Unfortunately due to a miscommunication on the specific topic and my own failure to research the correct issue, very little of what I said in the interview was used, and what did get used was out of context.
When the producer originally contacted me, I was told the piece was about a new law in the European Union that would force perfume companies to list the ingredients on the labels. In fact, the piece was about a move by the EU to ban certain (natural) ingredients that have been in perfume for decades and are thought to be the cause of an increased number of allergic reactions to perfume products.
So when Aaron Saltzman asked me if I though the ban was a good idea, and I near-shouted “Absolutely!”, I was wrong.
Dear women of the Western world, please have some cake. That’s right, get up right now, and go get yourself something frosted and gooey and decorated to within an inch of its life. I implore you to treat yourself, just because it’s a crappy, cold, grey Monday.
However, if you go have cake, there are rules. First, no hiding the cake. No sneaking it back to your desk, or hiding in a closet while you devour it. Eat that baby out in the open, and to hell with what anyone else thinks! Second, you must eat the cake and then forget about it. No making yourself feel guilty, no calculating how many extra crunches you need to do to work it off. Third, no remorse, after the fact, when a skinny girl walks past you on the street, and you start thinking about how much closer you’d be to that “ideal” figure if only you’d not eaten that stupid delicious bit of pastry and frosting.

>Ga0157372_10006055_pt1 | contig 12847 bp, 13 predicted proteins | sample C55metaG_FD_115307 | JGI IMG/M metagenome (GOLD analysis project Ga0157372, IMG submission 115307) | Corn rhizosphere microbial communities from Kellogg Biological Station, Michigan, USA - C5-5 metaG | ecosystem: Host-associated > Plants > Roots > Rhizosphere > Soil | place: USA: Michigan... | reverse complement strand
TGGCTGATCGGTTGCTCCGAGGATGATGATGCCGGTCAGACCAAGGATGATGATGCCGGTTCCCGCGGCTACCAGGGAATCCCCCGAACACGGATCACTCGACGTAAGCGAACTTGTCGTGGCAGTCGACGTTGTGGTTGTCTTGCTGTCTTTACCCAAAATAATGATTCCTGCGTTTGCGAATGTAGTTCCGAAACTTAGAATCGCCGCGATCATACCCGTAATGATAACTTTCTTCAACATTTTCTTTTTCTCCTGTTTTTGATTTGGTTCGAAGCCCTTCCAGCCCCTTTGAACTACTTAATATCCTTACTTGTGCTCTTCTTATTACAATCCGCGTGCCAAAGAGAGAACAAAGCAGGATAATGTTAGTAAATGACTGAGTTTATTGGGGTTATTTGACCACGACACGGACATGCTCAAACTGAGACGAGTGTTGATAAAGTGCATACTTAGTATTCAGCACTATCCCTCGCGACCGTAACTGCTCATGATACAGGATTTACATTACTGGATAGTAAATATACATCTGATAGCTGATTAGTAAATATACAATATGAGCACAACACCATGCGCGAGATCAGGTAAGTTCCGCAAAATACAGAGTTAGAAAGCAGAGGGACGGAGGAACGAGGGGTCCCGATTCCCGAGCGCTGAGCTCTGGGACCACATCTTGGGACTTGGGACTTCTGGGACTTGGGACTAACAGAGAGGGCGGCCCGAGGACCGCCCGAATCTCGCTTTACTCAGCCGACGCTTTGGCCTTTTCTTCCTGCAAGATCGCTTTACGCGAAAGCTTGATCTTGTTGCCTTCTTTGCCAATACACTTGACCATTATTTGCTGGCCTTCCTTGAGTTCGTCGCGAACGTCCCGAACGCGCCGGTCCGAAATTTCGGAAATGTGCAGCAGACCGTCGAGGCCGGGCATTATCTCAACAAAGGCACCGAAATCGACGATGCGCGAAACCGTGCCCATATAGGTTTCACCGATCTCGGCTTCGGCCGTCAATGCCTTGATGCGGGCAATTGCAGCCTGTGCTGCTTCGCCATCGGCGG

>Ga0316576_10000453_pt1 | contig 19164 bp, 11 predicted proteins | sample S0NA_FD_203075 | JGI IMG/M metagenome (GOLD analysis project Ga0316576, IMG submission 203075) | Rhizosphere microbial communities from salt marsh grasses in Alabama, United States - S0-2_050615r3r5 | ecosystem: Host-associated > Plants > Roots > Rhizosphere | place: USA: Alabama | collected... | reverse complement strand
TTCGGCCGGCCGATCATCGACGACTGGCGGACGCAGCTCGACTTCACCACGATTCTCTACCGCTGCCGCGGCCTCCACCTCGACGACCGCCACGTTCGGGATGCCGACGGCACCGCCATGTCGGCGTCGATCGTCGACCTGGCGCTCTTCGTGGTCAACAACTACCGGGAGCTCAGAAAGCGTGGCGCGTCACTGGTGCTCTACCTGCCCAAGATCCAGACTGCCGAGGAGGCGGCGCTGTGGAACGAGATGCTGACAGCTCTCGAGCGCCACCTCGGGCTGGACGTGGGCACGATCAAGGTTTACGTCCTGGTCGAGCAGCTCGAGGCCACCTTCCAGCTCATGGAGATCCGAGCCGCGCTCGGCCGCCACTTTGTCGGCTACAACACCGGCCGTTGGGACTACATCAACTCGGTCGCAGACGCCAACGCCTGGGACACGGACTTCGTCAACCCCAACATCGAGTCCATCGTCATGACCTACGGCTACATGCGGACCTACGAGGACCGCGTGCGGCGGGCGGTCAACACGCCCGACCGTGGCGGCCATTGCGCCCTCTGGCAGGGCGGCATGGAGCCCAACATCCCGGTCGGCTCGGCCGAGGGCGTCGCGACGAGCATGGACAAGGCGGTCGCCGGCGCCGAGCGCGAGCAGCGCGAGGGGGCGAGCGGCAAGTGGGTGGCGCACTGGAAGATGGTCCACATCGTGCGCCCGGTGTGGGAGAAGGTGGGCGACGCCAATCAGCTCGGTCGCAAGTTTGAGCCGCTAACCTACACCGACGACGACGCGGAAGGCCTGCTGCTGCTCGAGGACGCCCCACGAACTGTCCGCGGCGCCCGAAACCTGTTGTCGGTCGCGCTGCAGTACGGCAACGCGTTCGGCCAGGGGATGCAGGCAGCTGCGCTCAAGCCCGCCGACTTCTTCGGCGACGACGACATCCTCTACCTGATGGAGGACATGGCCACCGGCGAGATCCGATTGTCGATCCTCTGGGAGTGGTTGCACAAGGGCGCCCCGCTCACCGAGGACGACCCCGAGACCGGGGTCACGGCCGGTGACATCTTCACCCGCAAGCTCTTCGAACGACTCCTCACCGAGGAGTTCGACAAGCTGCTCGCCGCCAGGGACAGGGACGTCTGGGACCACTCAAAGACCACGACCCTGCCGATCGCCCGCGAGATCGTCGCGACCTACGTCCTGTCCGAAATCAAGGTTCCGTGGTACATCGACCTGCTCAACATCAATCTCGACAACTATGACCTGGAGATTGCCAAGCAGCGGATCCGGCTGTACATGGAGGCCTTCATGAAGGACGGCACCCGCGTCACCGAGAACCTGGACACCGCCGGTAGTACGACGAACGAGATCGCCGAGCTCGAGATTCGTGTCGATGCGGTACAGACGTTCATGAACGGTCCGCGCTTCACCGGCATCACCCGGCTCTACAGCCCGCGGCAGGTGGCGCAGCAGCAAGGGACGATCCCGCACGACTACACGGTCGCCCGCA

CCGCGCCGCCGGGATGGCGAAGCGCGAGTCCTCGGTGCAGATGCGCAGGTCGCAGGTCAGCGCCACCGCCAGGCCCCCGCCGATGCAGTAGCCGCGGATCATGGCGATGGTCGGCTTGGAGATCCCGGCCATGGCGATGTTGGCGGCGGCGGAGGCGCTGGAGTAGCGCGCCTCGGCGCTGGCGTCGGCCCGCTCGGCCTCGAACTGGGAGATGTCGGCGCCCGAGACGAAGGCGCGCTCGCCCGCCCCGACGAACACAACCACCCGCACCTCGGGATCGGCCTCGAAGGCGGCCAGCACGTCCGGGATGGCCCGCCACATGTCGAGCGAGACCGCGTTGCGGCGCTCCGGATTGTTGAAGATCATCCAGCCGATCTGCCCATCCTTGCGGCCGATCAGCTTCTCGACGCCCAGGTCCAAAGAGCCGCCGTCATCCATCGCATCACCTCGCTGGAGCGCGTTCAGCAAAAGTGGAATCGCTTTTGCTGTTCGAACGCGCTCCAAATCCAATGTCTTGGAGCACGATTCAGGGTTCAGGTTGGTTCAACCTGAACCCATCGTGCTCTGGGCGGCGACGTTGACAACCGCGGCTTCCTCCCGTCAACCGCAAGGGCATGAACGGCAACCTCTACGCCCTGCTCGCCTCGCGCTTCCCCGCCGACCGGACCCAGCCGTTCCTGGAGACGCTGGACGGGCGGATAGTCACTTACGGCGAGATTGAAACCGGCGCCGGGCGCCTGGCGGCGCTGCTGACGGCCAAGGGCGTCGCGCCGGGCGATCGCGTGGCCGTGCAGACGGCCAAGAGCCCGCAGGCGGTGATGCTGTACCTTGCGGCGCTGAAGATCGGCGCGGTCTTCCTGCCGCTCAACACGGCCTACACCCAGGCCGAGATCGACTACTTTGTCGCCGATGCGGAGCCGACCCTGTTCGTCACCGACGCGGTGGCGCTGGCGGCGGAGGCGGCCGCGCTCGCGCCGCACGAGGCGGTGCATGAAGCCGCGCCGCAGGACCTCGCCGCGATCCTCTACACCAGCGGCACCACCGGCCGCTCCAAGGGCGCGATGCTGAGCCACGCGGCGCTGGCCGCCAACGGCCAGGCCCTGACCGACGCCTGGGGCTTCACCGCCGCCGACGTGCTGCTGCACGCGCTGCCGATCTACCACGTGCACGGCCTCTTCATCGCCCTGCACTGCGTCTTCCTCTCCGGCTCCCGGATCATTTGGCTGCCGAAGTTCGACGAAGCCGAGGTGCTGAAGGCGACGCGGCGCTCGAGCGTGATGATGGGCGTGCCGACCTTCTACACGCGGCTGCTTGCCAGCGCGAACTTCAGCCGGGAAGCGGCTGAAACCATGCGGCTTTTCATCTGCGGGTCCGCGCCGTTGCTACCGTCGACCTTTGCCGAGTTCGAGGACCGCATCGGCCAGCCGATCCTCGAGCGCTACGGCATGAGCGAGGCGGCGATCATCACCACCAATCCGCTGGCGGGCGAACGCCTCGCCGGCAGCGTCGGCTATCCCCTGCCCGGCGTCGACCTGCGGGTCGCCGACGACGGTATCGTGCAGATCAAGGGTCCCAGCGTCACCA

January 2nd – the first day of 2013. (We don’t count January 1st, just to accommodate everyone with a killer hangover.) A brand-spanking new calendar, a good time to make a fresh start of things.
I have a weird relationship with new year’s resolutions. While I have done them in the past – quit smoking one year, became vegetarian another – part of me also really dislikes the idea that the entire Western world will get up today intent on fixing what is wrong with ourselves. It’s a nice marker, offering ease of calculation, in the same way that a small business might choose the calendar year as their business year, just to make things easier at tax time. But other than that, it’s essentially meaningless. Only the whims of the Gregorian calendar determine the “new year”. Logically, it would make more sense to tie the new year to the Solstice on December 21st.
In any case, we all get a little crazy for a few weeks in January, trying to become better people.
And there’s absolutely nothing wrong with self-improvement. Setting goals for the coming year, planning to cut out the bad habits and create new ones. But the motivation has to be meaningful, and it has to be personal. And ultimately, whether it’s the addition of a new habit or the subtraction of a bad one, it has to be something that makes you feel good about yourself.